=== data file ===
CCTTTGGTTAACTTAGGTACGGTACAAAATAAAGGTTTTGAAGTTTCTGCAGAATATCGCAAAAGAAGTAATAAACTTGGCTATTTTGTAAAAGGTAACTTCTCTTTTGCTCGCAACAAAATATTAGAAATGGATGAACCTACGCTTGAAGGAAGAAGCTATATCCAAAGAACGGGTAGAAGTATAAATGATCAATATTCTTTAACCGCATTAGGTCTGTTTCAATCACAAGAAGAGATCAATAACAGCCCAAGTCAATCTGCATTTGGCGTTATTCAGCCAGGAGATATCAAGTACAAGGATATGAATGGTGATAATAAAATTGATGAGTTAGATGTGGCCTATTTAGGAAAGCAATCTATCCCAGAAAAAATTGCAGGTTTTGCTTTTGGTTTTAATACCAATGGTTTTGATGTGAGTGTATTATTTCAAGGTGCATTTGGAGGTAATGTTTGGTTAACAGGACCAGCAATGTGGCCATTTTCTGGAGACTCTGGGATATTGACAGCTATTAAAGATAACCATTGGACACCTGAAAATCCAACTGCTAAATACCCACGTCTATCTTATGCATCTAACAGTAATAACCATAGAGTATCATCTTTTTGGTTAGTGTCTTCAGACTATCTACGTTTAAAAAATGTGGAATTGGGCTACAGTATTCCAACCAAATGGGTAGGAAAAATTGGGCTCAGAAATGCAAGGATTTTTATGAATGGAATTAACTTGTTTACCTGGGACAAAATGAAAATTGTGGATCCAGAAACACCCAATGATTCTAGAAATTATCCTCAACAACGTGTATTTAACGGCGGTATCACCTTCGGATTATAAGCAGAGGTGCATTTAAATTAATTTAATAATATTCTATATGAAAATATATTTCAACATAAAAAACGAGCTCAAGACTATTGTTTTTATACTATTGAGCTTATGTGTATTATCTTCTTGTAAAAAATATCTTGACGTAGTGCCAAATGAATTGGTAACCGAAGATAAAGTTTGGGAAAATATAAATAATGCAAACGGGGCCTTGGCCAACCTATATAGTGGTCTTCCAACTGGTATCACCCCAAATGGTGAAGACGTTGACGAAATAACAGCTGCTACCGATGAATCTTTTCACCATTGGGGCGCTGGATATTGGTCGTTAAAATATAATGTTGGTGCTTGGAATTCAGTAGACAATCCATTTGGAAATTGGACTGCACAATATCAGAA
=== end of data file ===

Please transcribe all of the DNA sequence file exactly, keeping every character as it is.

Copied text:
CCTTTGGTTAACTTAGGTACGGTACAAAATAAAGGTTTTGAAGTTTCTGCAGAATATCGCAAAAGAAGTAATAAACTTGGCTATTTTGTAAAAGGTAACTTCTCTTTTGCTCGCAACAAAATATTAGAAATGGATGAACCTACGCTTGAAGGAAGAAGCTATATCCAAAGAACGGGTAGAAGTATAAATGATCAATATTCTTTAACCGCATTAGGTCTGTTTCAATCACAAGAAGAGATCAATAACAGCCCAAGTCAATCTGCATTTGGCGTTATTCAGCCAGGAGATATCAAGTACAAGGATATGAATGGTGATAATAAAATTGATGAGTTAGATGTGGCCTATTTAGGAAAGCAATCTATCCCAGAAAAAATTGCAGGTTTTGCTTTTGGTTTTAATACCAATGGTTTTGATGTGAGTGTATTATTTCAAGGTGCATTTGGAGGTAATGTTTGGTTAACAGGACCAGCAATGTGGCCATTTTCTGGAGACTCTGGGATATTGACAGCTATTAAAGATAACCATTGGACACCTGAAAATCCAACTGCTAAATACCCACGTCTATCTTATGCATCTAACAGTAATAACCATAGAGTATCATCTTTTTGGTTAGTGTCTTCAGACTATCTACGTTTAAAAAATGTGGAATTGGGCTACAGTATTCCAACCAAATGGGTAGGAAAAATTGGGCTCAGAAATGCAAGGATTTTTATGAATGGAATTAACTTGTTTACCTGGGACAAAATGAAAATTGTGGATCCAGAAACACCCAATGATTCTAGAAATTATCCTCAACAACGTGTATTTAACGGCGGTATCACCTTCGGATTATAAGCAGAGGTGCATTTAAATTAATTTAATAATATTCTATATGAAAATATATTTCAACATAAAAAACGAGCTCAAGACTATTGTTTTTATACTATTGAGCTTATGTGTATTATCTTCTTGTAAAAAATATCTTGACGTAGTGCCAAATGAATTGGTAACCGAAGATAAAGTTTGGGAAAATATAAATAATGCAAACGGGGCCTTGGCCAACCTATATAGTGGTCTTCCAACTGGTATCACCCCAAATGGTGAAGACGTTGACGAAATAACAGCTGCTACCGATGAATCTTTTCACCATTGGGGCGCTGGATATTGGTCGTTAAAATATAATGTTGGTGCTTGGAATTCAGTAGACAATCCATTTGGAAATTGGACTGCACAATATCAGAA